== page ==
I know that the intention of this post is centered on the duties of wives, but I also want to point out that the responsibility of teaching and instruction of the younger men is conversely true for the older men. I think this is important and should be an integral part of the discipleship process of the local church. I often wonder if there is enough of this taking place in many of our churches today. I fear that all too often it is not.

But the primary point of the women’s responsibility is the term “workers at home”. The woman’s responsibility is to be focused on the matters surrounding keeping a godly household. This is to be the woman’s primary responsibility. Paul in 1 Timothy 5, gives instruction that the younger widowed women should marry, bear children and “keep house”. The Greek word translated “keep house” is “oikodespoteo”, and it means to rule or manage, as in the affairs of the family. She is not only to rear the children, but she is also in charge of the administration of the home. Proverbs 31:10-31 describes this type of woman.

The women of this day were just as subject to the worldly notions of feminism. The onslaught of feminist ideas was prevalent then nearly as much as it is today. It is nothing new and the contemporary feminism today is nothing but the same old lies that were perpetrated in the ancient world. It is unfortunate that many women, sometimes even within the church, have been deceived into believing the lies of feminism.

So I believe one of the primary question that need to be answered in reference to women working outside the home is whether or not they are still able to fulfill their obligations in the home. Quite frankly, I am not sure how any woman can maintain a full-time career and still have the time to sufficiently take care of her family and keep order in the home. This is particularly true when there are young children in the home. There simply cannot be enough time available to handle both. And someone needs to be around to take care of the younger children. Children simply cannot rear themselves. Who is there to instill godly principles in their lives?

It is no accident that the youth in our country are in trouble. We are reaching a crisis where youth are committing heinous crimes at younger ages. I am certain that everyone is familiar with the term latch-key children. These are the children that are left to themselves once they get home from school until mom and dad arrive home from work. The question remains, what are these kids doing in the meantime? Are they entertaining themselves with television programs and video games containing objectionable content? Should we then be surprised that children are being negatively influenced by these things? It is becoming commonplace for children to engage in violence that was nearly unheard of two or three decades ago. Just observe how many school shootings that we have witnessed over the last few years. General violence in schools has increased dramatically. This situation did not occur overnight, but the seeds of the problem were planted long ago and the current dilemma was cultivated over time.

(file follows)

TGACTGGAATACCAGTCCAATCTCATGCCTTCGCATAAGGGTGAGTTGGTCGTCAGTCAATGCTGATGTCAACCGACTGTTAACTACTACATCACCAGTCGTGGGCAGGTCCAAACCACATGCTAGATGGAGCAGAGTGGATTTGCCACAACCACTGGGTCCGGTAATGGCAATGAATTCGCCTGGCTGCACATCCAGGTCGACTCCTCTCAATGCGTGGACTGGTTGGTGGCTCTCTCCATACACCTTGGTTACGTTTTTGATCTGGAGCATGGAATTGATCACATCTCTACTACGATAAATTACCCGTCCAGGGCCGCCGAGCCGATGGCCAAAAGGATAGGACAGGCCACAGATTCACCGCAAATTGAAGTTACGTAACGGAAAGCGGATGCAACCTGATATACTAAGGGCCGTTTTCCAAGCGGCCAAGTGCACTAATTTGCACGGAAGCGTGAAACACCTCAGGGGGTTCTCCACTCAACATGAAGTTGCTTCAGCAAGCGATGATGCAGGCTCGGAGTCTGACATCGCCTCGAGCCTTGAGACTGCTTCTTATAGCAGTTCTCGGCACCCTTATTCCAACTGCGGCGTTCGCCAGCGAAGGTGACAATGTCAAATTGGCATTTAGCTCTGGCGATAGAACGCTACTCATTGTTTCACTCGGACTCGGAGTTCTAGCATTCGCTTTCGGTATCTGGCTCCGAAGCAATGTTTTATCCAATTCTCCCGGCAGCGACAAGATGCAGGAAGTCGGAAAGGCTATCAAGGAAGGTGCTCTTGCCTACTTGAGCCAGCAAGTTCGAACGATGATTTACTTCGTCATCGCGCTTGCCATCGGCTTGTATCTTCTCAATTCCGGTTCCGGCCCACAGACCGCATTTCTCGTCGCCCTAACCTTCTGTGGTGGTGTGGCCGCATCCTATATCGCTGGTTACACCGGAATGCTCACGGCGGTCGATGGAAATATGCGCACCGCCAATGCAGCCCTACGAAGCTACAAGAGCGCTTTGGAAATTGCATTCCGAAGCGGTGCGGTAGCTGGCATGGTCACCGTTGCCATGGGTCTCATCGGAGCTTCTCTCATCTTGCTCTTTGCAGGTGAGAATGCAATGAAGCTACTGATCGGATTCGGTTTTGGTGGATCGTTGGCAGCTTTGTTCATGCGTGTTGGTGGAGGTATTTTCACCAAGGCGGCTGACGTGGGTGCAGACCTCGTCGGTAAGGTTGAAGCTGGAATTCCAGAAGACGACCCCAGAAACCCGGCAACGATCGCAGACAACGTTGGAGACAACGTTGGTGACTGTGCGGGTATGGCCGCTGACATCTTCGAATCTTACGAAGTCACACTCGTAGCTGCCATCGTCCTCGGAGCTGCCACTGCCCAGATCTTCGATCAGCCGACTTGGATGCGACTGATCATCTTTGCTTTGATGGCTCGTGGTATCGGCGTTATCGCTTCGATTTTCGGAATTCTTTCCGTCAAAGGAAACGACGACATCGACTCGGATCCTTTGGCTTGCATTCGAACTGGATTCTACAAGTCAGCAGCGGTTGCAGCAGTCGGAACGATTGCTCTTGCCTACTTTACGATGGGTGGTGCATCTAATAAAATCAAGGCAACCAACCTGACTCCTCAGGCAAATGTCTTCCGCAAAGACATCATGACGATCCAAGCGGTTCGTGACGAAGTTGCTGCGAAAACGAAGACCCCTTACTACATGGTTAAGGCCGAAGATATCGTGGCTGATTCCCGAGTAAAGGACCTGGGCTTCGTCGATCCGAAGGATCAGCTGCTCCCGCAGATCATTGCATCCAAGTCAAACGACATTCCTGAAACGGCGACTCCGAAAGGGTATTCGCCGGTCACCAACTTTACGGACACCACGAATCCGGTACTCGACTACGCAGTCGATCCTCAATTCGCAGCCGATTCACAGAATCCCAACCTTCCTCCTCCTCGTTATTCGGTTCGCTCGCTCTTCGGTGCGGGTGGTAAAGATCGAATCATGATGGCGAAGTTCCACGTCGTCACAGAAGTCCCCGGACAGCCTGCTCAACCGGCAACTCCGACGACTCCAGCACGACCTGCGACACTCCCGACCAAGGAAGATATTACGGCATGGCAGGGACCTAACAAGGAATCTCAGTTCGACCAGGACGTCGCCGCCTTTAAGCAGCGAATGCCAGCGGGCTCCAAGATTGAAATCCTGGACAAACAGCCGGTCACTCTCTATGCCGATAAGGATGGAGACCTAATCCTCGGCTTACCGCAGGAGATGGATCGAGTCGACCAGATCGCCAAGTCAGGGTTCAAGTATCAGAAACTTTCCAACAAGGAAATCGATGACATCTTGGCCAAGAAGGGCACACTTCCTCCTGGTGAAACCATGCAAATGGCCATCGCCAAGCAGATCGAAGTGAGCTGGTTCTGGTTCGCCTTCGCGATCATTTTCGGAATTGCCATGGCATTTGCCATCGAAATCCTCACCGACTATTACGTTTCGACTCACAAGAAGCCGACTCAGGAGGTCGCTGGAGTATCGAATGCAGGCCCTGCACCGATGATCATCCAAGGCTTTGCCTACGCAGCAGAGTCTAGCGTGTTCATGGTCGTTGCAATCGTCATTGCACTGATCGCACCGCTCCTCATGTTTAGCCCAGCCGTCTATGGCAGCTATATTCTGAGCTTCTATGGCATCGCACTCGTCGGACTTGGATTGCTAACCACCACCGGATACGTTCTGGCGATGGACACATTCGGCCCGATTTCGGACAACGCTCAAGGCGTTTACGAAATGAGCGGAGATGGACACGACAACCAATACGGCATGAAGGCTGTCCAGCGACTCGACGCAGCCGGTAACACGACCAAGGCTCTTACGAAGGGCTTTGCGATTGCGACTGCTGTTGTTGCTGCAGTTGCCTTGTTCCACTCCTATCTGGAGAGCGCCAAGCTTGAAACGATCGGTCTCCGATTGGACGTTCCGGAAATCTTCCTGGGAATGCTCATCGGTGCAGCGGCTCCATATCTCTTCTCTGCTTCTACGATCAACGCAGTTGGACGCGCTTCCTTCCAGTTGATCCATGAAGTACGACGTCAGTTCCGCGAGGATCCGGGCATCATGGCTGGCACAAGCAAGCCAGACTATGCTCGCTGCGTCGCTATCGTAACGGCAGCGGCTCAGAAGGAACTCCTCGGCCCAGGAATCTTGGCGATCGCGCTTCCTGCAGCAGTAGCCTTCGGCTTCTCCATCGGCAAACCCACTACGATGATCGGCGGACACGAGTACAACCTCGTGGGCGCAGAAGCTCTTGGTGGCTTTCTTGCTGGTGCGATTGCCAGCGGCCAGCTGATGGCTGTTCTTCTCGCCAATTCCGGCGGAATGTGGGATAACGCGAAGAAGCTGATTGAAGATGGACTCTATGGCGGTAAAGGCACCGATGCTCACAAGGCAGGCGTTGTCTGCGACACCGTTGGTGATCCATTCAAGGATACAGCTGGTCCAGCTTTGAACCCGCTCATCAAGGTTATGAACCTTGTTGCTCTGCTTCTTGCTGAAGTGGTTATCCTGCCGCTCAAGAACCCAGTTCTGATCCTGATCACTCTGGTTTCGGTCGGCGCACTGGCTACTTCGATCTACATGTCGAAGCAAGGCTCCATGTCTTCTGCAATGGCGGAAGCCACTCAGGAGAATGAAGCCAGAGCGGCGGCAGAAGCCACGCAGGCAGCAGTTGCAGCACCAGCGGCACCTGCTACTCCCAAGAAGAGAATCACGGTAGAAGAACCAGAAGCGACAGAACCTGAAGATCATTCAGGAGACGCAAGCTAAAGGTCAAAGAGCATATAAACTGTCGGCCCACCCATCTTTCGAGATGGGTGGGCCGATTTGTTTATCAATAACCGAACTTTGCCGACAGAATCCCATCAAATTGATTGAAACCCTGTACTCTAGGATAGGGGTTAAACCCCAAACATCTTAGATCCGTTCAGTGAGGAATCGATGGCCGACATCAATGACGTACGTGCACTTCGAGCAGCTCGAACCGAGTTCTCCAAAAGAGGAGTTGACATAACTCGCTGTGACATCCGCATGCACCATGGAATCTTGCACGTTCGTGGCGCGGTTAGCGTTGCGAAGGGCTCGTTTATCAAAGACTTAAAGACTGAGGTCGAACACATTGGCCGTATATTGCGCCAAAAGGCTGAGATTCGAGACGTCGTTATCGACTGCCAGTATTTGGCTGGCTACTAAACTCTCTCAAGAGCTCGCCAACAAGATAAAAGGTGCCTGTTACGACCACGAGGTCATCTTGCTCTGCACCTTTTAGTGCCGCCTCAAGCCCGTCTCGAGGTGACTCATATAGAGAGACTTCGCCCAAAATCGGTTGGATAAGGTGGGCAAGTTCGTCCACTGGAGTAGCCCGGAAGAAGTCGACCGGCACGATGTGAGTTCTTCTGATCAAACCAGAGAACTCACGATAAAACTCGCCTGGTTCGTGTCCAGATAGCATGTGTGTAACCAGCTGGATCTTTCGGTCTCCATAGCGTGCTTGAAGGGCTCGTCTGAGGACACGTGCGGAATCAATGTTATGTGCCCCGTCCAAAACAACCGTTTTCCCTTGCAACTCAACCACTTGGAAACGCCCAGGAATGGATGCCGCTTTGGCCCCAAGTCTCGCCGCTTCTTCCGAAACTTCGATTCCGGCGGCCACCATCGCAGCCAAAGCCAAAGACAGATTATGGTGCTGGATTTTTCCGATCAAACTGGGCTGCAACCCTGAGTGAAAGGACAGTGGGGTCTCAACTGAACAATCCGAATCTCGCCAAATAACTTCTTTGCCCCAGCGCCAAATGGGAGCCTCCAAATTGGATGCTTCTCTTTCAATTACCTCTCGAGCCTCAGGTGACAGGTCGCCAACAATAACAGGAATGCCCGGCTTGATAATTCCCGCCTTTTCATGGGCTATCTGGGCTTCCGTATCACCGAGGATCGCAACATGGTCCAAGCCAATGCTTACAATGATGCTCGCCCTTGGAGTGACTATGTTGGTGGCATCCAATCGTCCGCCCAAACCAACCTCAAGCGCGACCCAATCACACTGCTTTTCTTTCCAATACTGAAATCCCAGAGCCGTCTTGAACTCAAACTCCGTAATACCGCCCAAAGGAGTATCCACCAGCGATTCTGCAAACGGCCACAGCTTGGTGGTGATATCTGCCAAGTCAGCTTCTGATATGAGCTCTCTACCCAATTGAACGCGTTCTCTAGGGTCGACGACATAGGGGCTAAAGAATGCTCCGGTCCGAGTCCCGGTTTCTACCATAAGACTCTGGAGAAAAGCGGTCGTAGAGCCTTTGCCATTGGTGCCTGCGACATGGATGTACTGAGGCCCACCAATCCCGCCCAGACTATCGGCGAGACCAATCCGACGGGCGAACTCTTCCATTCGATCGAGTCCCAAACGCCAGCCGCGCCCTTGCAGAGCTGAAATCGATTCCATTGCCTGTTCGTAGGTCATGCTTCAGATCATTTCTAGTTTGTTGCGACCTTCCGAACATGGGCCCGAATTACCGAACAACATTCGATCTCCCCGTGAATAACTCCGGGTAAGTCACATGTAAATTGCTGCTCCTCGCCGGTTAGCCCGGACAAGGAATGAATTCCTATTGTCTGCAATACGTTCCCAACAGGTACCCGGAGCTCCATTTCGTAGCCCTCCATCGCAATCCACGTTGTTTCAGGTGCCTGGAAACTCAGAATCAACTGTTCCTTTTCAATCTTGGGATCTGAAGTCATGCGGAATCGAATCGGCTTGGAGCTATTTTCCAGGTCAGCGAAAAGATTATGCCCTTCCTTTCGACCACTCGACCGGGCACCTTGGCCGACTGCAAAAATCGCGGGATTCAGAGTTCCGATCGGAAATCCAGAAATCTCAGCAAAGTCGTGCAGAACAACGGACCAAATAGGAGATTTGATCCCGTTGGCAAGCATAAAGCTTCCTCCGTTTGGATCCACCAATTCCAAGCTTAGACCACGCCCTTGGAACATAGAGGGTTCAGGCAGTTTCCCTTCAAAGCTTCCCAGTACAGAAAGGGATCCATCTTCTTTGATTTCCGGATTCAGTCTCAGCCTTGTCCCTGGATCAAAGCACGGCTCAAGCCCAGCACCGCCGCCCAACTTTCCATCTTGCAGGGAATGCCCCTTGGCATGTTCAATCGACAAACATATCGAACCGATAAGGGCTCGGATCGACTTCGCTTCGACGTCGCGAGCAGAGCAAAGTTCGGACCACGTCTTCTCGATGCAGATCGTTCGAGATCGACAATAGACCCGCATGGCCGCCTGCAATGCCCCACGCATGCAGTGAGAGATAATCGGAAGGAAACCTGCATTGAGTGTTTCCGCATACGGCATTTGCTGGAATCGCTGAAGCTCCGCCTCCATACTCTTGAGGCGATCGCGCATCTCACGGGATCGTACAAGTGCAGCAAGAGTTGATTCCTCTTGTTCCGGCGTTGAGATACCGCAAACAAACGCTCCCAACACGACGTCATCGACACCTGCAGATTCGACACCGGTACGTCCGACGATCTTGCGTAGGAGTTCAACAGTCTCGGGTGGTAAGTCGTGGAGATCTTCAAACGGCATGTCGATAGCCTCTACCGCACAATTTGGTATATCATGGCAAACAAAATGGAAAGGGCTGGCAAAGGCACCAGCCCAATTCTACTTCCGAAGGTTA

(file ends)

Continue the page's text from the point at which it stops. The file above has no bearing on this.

Without the godly influence of a Christian mother who endeavors to instill biblical values in the lives of her children, what is going to happen to those children as they grow up? Will they succumb to the worldly philosophies and pattern their lives after the world? I really fear for many of the Christian youth. I am finding that many are adopting the ways of the world rather than seeking to line their lives up with Scripture.

So ultimately the real question is whether employment outside the home will severely prevent or hinder the wife’s obligation within the home. The home must be the top priority. I believe there is a dilemma facing the church today. If our lives begin to look more and more like the world, then what testimony do we have before the lost? We desperately need for our lives to speak to the world through a lifestyle that reflects a biblical world view, and we need to openly and honestly approach Scripture with the intent to allow it to penetrate our hearts and change us.

Thursday, May 08, 2008

Wider-Mercy Salvation?

This grieved me when I first read about this a long while ago, but to actually hear Dr. Graham say these words is even more grievous.

Here is another video that has this clip in it as well about 3:50 minutes through it. This one shows a little bit of Billy Graham’s earlier years in his ministry. He certainly started out much differently.

Another example of his erroneous philosophy.

This is what happens when we begin to allow the truth to slip and go to great lengths not to offend anyone. Yes, we should not do anything to deliberately be offensive, but we need to remember that the gospel by its very nature is an offense to the lost (1 Corinthians 1:18-31). We are further obligated to give people the truth about their lost condition, preach the Gospel to them as the remedy for their sin, and warn of the eternal consequences if they reject it. It was Paul the apostle in 1 Corinthians 9:16 who wrote "woe is me if I do not preach the gospel". It is tragic that Billy Graham has veered so far off track. Unfortunately, this kind of teaching bears dire consequences for those who hear this and think there is an alternative way of salvation.

Listen below as John MacArthur confronts this “wider-mercy” salvation.

Thursday, May 01, 2008

The Peril of Turning Away

“ 1Therefore leaving the elementary teaching about the Christ, let us press on to maturity, not laying again a foundation of repentance from dead works and of faith toward God, 2of instruction about washings and laying on of hands, and the resurrection of the dead and eternal judgment. 3And this we will do, if God permits. 4For in the case of those who have once been enlightened and have tasted of the heavenly gift and have been made partakers of the Holy Spirit, 5and have tasted the good word of God and the powers of the age to come, 6and then have fallen away, it is impossible to renew them again to repentance, since they again crucify to themselves the Son of God and put Him to open shame.” (Hebrews 6:1-6; NASB)